The price of chicks and chickens will vary with their breed, bloodline, and age. If you want to skip the baby stage and get cracking with your two-eggs-daily diet straight away, then a laying hen is the way forward. Laying Hens cost 20-50 USD, but you’ll get egg-sactly what you’re expecting: no runts or roosters.
Getting set up as a beginner could cost around 500 USD. This should cover all your eggy-ssentials like a coop, run, feeders, waterers, and chicks.
Keeping backyard chickens will cost 5 -10 USD per hen per month. This should more than cover their food and board.
There will be some one-off costs, and annual costs such as vaccinations, healthcare, replacing a broken heater, or repairing your fencing.
Can You Keep Chickens on A Budget?
Keeping chickens is a sustainable way to live. It makes sense to make it affordable.
If you’re open to whatever breed needs a home or rescuing ex-battery hens, then you’ll be able to fill your flock with freebies. Chickens can often be found free of charge if someone has too many for their coop or is navigating chicken politics.
Are Chickens Smelly?
Chickens aren’t smelly, but their butts are! If you don’t keep your chickens’ environment clean then it will get smelly, attract flies, and even rats. If your chickens can’t avoid standing or sitting in their own mess, then they’ll start to stink too.
Your chicken coop will need cleaning out weekly. That means scooping their poop, replacing their bedding, and cleaning their waterers and feeders.
Depending on the personal hygiene standards of your little lads and ladies, you might have problem spots to clean monthly. ‘Deep bedding’ is a popular way of minimizing chicken chores, where bedding is rotated and overlaid regularly so you shouldn’t need to deep clean your coop more than twice a year.
Are Chickens Noisy?
A chicken’s cackle is about 60 decibels. That’s nowhere near as loud as a dog’s bark, it’s about the same as two people having a conversation. But if you have a lot of chicken ‘talking’…
With smaller backyard flocks it’s not likely that they will irritate you or your neighbors too much. It certainly shouldn’t be deemed antisocial.
Hens cackle when they lay an egg, or sometimes when their coop-mates are laying an egg. I think they just want to be appreciated for their efforts. Can you blame them? Those eggs can be big! Hens only lay once a day, so it’s not a constant celebration.
Roosters crow to alert their ladies to danger but going rooster free won’t necessarily avoid this noise. If you don’t keep a rooster, then your alpha hen might well take on this role.
What Do Chickens Eat?
90% of your chickens’ diet will be made up of chicken feed. Homemade or store-bought, it doesn’t matter. What matters most is what it’s made of. So long as you match the protein and calcium levels of their feed to the stage in your feathery friend’s life, then you’re doing great!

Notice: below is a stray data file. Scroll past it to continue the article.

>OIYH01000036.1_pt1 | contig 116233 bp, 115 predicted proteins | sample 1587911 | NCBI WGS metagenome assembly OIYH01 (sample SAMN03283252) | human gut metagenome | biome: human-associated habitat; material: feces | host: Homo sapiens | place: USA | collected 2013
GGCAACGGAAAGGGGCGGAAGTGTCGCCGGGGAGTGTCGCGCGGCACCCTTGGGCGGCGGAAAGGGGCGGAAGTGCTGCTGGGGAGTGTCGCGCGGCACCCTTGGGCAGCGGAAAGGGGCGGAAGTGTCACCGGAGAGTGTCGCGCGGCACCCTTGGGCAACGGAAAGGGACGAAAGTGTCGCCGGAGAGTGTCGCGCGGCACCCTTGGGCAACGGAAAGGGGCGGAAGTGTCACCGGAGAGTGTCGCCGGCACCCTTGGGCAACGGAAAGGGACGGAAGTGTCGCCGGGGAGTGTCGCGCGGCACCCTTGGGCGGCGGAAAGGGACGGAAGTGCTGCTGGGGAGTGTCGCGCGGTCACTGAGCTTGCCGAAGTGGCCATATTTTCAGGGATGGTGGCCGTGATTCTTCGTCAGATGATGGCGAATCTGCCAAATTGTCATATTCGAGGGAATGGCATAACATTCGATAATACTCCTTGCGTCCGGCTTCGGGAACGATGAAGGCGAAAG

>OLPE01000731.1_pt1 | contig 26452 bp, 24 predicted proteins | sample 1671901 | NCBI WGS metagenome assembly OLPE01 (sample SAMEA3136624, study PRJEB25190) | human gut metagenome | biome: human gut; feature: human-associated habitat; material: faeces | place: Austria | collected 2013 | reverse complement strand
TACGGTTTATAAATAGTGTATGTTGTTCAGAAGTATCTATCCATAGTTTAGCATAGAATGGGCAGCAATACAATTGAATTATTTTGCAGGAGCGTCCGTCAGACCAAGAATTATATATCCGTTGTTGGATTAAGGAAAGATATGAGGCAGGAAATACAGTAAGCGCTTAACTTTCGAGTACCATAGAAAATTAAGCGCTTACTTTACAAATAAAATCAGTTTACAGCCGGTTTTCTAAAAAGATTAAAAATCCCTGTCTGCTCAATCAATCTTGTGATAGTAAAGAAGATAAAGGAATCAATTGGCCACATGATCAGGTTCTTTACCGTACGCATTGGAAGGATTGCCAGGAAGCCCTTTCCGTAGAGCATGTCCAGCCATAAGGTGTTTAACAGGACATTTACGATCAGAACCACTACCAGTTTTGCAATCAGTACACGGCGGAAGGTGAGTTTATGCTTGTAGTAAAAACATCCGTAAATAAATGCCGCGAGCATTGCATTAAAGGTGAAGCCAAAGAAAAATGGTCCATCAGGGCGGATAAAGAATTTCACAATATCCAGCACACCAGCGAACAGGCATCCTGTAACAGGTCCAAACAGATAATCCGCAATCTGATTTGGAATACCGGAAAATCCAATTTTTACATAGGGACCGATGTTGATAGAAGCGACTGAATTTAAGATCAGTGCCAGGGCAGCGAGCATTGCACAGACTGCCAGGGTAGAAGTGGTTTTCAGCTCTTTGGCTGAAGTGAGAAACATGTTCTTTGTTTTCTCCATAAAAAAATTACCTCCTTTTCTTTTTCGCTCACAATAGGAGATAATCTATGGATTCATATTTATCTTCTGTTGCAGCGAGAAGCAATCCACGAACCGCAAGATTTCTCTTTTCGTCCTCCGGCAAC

Stage-specific chicken feeds include starter feeds, grower feeds, and layer feeds. You can get all sorts of varieties of feed to suit poultry pensioners and molting hens.
How Much Do Chickens Eat?
Most chickens eat half a cup (¼ lb) of chicken feed a day.
Your chickens will tell you how much they want to eat. Free feeding is the most popular chicken feeding system: feeding them more than they’ll need, so they never go hungry. Chickens rarely overeat and obesity is only an issue if they’re broiler breeds or unable to exercise.
Being able to eggs-timate how much feed to buy, or to make, can really help with budgeting
Where Should I Buy Chickens?
You can buy chickens from online hatcheries, feed stores, local breeders, farms, or friends. You can often pick up a poultry pal for free from rescue centers and other keepers who are managing their own flocks.
Before you buy your chicks, check out my baby chicken blog for advice on:
Picking a healthy chick 🐣
Whether to buy chicks, hens, or hatching eggs
Ex Battery Hens as Backyard Chickens
10 questions to ask your breeder
THE PROS & CONS OF KEEPING CHICKENS:
Reasons to say YES to Keeping Chickens
Dogs don’t deliver breakfast, but hens do! I mean, they won’t poach their eggs or pop the bread in the toaster, but they’ll deliver the produce! Chickens lay yummy scrummy eggs to eat or sell, but there’s more to chickens than just their eggs:
- Chickens make beautiful pets with fun and quirky personalities
- Chickens are low maintenance compared to other pets: they’re happy home alone all day: perfect for busy families
- Chickens are cheap to keep compared to most other pets
- Chicken poop makes the perfect compost for your garden
- Chickens are great pest control managers so can help your garden prosper
- Pets are therapeutic: pets that bring you outdoors are great for your health and wellbeing
- Keeping chickens is a great way to teach kids about their food chain and animal husbandry
- Chickens are a great way to practice self-sufficiency and lead an eco-friendlier lifestyle
- They lay eggs! I know. I said they’re not all about the eggs. But how can you not mention eggs as a benefit of keeping chickens? Come on?!
Reasons to say NO to keeping chickens
- Chickens can be noisy: the roosters and hens!
- Chickens can be smelly, but only if they aren’t cleaned out regularly
- Chickens are prone to predation, which can lead to heartache
- Chickens can be destructive
- Hens live for longer than they lay eggs
Pros & Cons of Keeping Chickens, According to Homestead Chicken Keepers:
“The best bit about keeping chickens is how excited they are to see me. It’s almost a stampede to the door to get to me” (Robin Loftis)
“I really love how they take themselves to bed a little after sunset. I say goodnight to them and close the door. So much easier than getting the kids to bed! I hate dealing with their poop!” (Beverly Joly)
“My favorite thing is watching them run to me. I often sing ‘The Race is On’ when they come running over for snacks. The worst bit of keeping chickens is when the little ninjas sneak into my flower beds!” (Sherry Hinkle-Carlson)
“Next to cleaning their coop, my least favorite thing is losing one or many. I love my chickens so much and I get really sad when one passes away.” (Julie Wislon-Cogburn)